Board Deck

As a CEO, when you review the slides for the next BOD meeting, review them as if you were the VC board member.

Board members see 8-10 portfolio companies and need to report to their bosses how they do.

If you were on our board, what level of information would you like to see?

Said differently, if you think more than three points will be remembered from any slide, you are very optimistic 😉

If you made more than 5 points on a slide, you should assume it will be skimmed.  Nothing personal, but the board members want soundbites, and high-level summary.

They are not interested in the “to do” list.  They assume the team knows what they are doing, and know how to run a company.

They want to see the insights of what you are doing, and see a trend.

Give them the info they need, which will also help them provide good advice.

When you prepare your slides for your BOD meeting:
1)    Avoid sending your to do list, or rather the list of things you did since the last meeting.
2)    Summarize in no more than three bullets what is the meaning of the sum of things you did / why/ how it ties to your strategy
3)    Have one image you want them to remember with your slide, to help bring the point home.

Here is an example of how the same information can be conveyed (using generic roles)

Finance/CFO:
TMI = details, details, details.. TMI means Too Much Information.

Board level = one summary slide (in addition to details in the appendix), that tells the story:
Our cash low point is June 2019 based on 0 new sales
Our case low point is Dec 2019 based on executing our worse case board plan

While it is true that these insights are “buried” in the details, your job is to make it clear to the management team and then the board. Tease out the highest level information from the details. Don’t assume everyone will read every detail, analyze it and get to the “aha”. It is your job to do that, and the job of the management team. The board’s job is to help stir you in the right direction based on these insights.

Engineering:
TMI = list of features that were released since that last meeting.

Board level = one summary slide with the meaning of these features:
We are now compliant with the new regulation with the release of v3.x
We will be able to save $X by switching to another cloud service
We can run now on both Android and iOS, increasing our market reach

Marketing:
TMI = list of what we did since last time (can be listed in the appendix)

Board level = what is the objective of these activities, and how they drive the strategy:

We have begun a campaign to capture non-profits, as we see them as a key websites to spread the message

We are positioning the company to also message our “give back” efforts, as it will help drive our X objective

Campaigns are slated for Q3 to target our buyers (airport ads during the industry show)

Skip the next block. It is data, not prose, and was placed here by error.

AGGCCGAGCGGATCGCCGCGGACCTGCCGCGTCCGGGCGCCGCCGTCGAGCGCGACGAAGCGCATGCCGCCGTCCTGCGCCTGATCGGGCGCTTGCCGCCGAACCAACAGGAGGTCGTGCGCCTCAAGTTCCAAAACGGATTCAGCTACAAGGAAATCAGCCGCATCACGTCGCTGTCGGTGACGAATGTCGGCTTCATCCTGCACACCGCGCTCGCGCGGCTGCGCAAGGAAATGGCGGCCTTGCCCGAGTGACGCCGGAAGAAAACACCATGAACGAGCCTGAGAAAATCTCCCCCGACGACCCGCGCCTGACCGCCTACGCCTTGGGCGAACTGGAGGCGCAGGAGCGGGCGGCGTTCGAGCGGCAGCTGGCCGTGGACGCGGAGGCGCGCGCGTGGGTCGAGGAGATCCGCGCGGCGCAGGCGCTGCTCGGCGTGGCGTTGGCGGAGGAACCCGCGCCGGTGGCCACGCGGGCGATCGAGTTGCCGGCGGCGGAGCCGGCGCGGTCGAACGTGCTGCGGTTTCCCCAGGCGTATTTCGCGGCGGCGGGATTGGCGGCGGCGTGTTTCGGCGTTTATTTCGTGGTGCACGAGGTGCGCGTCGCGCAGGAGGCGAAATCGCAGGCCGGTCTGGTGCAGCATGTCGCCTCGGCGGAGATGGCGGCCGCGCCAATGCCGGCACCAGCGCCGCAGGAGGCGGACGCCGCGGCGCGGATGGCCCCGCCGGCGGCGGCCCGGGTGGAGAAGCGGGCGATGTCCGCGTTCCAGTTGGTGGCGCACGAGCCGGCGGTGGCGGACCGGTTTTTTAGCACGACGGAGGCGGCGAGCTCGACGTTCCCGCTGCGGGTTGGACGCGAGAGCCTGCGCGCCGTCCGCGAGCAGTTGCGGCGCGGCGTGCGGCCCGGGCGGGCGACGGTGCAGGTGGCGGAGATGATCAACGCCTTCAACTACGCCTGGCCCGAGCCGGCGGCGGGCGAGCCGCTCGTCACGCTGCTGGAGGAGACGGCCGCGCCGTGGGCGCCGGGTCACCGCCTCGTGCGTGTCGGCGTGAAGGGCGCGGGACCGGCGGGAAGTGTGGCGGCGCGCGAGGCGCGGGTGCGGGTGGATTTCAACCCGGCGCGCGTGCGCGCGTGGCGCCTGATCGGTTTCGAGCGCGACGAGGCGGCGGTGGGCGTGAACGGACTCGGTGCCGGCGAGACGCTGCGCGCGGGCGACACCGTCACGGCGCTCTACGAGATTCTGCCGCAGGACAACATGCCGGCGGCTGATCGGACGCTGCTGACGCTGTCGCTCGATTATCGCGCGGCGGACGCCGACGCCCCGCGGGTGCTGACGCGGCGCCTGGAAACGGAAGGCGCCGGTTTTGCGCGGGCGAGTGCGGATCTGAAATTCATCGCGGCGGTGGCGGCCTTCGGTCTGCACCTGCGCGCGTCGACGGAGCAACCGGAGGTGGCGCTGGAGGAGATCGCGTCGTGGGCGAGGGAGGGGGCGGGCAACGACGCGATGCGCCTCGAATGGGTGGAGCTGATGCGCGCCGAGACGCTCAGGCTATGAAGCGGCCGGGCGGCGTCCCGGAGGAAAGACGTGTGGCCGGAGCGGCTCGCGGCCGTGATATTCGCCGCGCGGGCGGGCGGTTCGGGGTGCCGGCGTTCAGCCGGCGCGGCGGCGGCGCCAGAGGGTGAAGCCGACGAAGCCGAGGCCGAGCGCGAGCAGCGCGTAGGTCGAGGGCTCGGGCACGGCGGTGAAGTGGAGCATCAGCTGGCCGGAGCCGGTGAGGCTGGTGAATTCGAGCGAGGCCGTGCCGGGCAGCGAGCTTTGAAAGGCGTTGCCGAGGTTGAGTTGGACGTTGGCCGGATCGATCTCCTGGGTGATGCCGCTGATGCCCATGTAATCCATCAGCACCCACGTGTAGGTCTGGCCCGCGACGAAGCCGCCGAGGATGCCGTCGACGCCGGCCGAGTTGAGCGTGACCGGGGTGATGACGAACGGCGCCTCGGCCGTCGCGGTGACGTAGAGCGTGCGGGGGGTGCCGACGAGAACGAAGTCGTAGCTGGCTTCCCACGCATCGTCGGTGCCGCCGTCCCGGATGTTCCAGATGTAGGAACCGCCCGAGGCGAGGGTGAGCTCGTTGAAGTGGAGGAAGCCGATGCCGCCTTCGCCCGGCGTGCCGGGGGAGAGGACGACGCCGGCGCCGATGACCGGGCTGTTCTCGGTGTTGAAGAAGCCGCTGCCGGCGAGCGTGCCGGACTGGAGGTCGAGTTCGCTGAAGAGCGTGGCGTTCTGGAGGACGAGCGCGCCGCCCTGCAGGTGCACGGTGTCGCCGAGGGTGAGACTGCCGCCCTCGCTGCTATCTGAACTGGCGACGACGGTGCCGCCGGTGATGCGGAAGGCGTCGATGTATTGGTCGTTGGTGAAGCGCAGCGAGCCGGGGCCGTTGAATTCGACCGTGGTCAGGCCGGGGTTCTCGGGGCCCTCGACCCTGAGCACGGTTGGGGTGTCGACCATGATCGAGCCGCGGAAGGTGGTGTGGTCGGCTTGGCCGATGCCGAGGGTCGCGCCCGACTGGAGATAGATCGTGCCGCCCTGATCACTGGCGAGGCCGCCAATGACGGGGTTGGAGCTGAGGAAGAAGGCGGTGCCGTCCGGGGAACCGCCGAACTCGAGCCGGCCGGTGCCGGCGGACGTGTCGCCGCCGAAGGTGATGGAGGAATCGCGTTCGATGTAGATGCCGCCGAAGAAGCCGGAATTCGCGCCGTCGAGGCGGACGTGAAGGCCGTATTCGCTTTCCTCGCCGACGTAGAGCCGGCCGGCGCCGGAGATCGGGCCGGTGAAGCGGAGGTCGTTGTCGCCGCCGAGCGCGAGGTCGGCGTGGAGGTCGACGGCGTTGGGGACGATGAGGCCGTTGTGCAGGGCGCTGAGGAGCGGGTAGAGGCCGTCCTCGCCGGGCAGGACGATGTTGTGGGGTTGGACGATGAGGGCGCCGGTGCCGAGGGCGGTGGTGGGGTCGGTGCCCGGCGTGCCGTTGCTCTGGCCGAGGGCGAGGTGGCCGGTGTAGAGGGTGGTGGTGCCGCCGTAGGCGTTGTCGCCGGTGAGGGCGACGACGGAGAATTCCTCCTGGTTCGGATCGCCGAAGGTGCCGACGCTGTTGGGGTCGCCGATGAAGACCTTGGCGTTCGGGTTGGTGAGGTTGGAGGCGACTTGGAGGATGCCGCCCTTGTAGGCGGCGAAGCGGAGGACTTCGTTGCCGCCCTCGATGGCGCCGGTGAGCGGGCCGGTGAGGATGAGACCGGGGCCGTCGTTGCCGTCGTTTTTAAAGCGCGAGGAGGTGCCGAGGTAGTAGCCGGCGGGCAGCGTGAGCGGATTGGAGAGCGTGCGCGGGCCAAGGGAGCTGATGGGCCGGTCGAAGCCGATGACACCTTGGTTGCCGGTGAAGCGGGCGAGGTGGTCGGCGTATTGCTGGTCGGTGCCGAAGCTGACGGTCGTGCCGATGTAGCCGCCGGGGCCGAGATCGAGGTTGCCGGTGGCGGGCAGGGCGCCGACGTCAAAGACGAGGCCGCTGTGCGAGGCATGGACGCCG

Re-positioning towards our new focus is slated to begin on (date), with chosen vendor (Acme Co)

Design/Product
TMI = list of what we did since last time (can be in the appendix)

Board level = how we are delivering what the sales/business needs to win:

Campaign on UX thought leadership will help us with digital transformation influencers

Pricing to align our new focus is tested with verticals X/Y/Z

Working on a starter guide to make our implementations faster, and more mature/credible/delightful

Why?
While you are also a board member, you see the business every day, and may not see the aggregate picture, the sum of all the activities.

One of Eugene Kleiner’s rules was “you can’t see picture from inside the frame.” You are in the business every day, you ARE the business. So it is harder for you and the team to see what is going on. The advantage of a board member who gets a snapshot every 6-8 weeks, it so see a “strobe-light” view of the business. That can pinpoint trends and the general health of the business better than daily updates.

Not convinced? Here is an example based on companies you know.
Here is Apple’s stock chart for one day.
Apple stock 1 day

For one month.
Apple stock 1 month

For one quarter.
Apple stock 1 quarter

For one year.
Apple stock 1 year

For five years.
Apple stock 5 years

For all time.
Apple stock all time

Which chart was most telling about Apple’s overall trend and health?

Let’s look at snapshots of Kodak’s performance. The daily and monthly views, may not show the real picture.

Here is Kodak’s stock chart for one day.
Kodak stock 1 day

For one month.
Kodak stock 1 month

For one quarter.
Kodak stock 1 quarter

For one year.
Kodak stock 1 year

For all time.
Kodak stock all time

In conclusion:
Ask yourself what would a board member want to know, and you will produce more relevant content.

(If you are saying “but of course” in your head, you are not alone.  We can’t take our own advice)